Joe Manchin defeats Patrick Morrisey in West Virginia Senate race

Sen. Joe Manchin (D) was declared the winner of the U.S. Senate race in West Virginia, defeating Republican Patrick Morrisey.

Morrisey, the state’s attorney general, trailed in the polls leading up to Election Day but was still considered a threat to Manchin, a Democrat serving a deep red state that President Donald Trump won with 68 percent of the vote in 2016. Trump and several people close to him ― including Vice President Mike Pence and several members of Trump’s family ― made appearances in West Virginia on Morrisey’s behalf in the weeks ahead of the election.

Morrisey frequently touted Trump’s support, billing himself as “an ally” to the president and asking people to “join the Trump-Morrisey team.”

But the president’s backing wasn’t enough to help Morrisey, who painted Manchin as too liberal on issues like abortion and gun control.

Morrisey repeatedly slammed Manchin’s support of former Democratic presidential candidate Hillary Clinton, who said during a campaign stop in 2016 that she had “put a lot of coal miners and coal companies out of business.” But since the 2016 election, Manchin has taken great pains to present himself as a moderate.

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West Virginia Democrat Sen. Joe Manchin (R), who broke ranks to vote with Republicans for Jeff Sessions to become U.S. Attorney General, looks towards U.S President Donald Trump during a Supreme Court listening session at the White House in Washington, U.S., February 9, 2017. REUTERS/Kevin Lamarque

U.S. Senator Joe Manchin (D-WV) walks into Trump Tower on December 12, 2016 in New York City. President-elect Donald Trump continues to hold meetings with potential members of his cabinet at his office.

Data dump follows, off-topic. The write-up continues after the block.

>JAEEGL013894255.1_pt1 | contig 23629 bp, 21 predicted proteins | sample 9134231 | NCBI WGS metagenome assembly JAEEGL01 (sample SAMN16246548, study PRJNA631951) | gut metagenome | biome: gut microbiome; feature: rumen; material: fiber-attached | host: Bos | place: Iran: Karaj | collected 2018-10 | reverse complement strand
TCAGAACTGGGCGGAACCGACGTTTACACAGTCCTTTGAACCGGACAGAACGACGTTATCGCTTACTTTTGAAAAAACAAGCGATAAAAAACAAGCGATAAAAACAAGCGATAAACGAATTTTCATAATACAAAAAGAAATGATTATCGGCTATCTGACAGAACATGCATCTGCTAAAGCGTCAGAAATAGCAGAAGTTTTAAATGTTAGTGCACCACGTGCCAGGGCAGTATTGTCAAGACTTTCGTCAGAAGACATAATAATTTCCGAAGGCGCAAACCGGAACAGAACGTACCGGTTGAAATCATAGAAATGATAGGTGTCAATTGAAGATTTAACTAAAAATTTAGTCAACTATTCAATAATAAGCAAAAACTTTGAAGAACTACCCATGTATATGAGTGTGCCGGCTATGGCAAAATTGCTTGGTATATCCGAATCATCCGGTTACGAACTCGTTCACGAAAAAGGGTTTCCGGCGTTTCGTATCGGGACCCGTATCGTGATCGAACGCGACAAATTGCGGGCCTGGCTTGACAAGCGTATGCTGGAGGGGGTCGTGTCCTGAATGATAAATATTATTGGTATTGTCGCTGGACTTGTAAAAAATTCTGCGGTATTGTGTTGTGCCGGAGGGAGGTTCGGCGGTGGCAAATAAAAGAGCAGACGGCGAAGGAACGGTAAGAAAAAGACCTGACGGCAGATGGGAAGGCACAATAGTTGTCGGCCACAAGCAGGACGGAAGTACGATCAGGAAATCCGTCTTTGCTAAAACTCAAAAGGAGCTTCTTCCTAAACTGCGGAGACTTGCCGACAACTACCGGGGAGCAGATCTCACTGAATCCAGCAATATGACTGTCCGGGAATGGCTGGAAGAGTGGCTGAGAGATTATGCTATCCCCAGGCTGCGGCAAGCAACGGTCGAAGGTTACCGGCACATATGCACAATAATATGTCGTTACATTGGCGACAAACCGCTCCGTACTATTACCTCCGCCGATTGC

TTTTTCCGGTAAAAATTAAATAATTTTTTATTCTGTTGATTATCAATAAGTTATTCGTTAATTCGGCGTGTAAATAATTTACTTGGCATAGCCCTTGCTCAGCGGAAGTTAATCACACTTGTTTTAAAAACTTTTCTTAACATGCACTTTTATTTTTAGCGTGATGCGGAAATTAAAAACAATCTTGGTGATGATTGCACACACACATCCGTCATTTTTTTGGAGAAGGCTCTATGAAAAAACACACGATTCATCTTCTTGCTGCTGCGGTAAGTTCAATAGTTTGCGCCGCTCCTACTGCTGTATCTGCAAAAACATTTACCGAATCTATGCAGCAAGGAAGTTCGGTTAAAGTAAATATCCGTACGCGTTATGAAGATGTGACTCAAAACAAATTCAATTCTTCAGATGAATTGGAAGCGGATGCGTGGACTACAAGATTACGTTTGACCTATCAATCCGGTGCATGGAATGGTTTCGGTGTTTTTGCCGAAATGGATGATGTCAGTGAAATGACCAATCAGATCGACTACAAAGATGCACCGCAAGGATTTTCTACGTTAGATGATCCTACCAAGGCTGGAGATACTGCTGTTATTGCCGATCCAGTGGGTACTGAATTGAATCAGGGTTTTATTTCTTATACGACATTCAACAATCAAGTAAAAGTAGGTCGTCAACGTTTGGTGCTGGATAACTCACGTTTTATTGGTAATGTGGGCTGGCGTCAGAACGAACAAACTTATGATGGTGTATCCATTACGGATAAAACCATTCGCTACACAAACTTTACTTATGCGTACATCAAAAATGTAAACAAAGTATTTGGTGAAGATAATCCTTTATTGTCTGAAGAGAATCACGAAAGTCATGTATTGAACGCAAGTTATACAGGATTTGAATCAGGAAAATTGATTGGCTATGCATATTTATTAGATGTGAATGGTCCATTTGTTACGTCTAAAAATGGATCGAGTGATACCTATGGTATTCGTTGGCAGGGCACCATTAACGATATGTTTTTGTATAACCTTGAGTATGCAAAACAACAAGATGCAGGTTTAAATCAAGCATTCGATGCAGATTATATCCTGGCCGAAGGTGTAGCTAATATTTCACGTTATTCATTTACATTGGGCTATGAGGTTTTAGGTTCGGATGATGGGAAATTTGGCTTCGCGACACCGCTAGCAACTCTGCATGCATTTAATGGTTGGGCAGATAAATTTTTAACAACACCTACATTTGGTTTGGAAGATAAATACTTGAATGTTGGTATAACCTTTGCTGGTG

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U.S. Senator Joe Manchin (D-WV) (C) arrives in the underground subway system for a vote at the U.S. Capitol in Washington May 14, 2015. President Barack Obama's trade agenda, which focuses squarely on developing stronger ties with Asia, gets a shot at new life on Thursday when the U.S. Senate is set to hold an important test vote on legislation to help him complete a Pacific Rim deal.

(REUTERS/Jonathan Ernst)

U.S. Senator Joe Manchin (D-WV) talks on his mobile phone as he arrives for the weekly Democratic caucus luncheon at the U.S. Capitol in Washington, February 4, 2014.

(REUTERS/Jonathan Ernst)

U.S. Secretary of State John Kerry (R) shakes hands with U.S. Senator Joe Manchin as they arrive on Capitol Hill before Kerry briefs members of the Senate Banking Committee behind closed doors about Iran and his recent negotiations in Europe, in Washington November 13, 2013.

(REUTERS/Larry Downing)

US Senator Joe Manchin leaves after a meeting with US President-elect Donald Trump at Trump Tower December 12, 2016 in New York.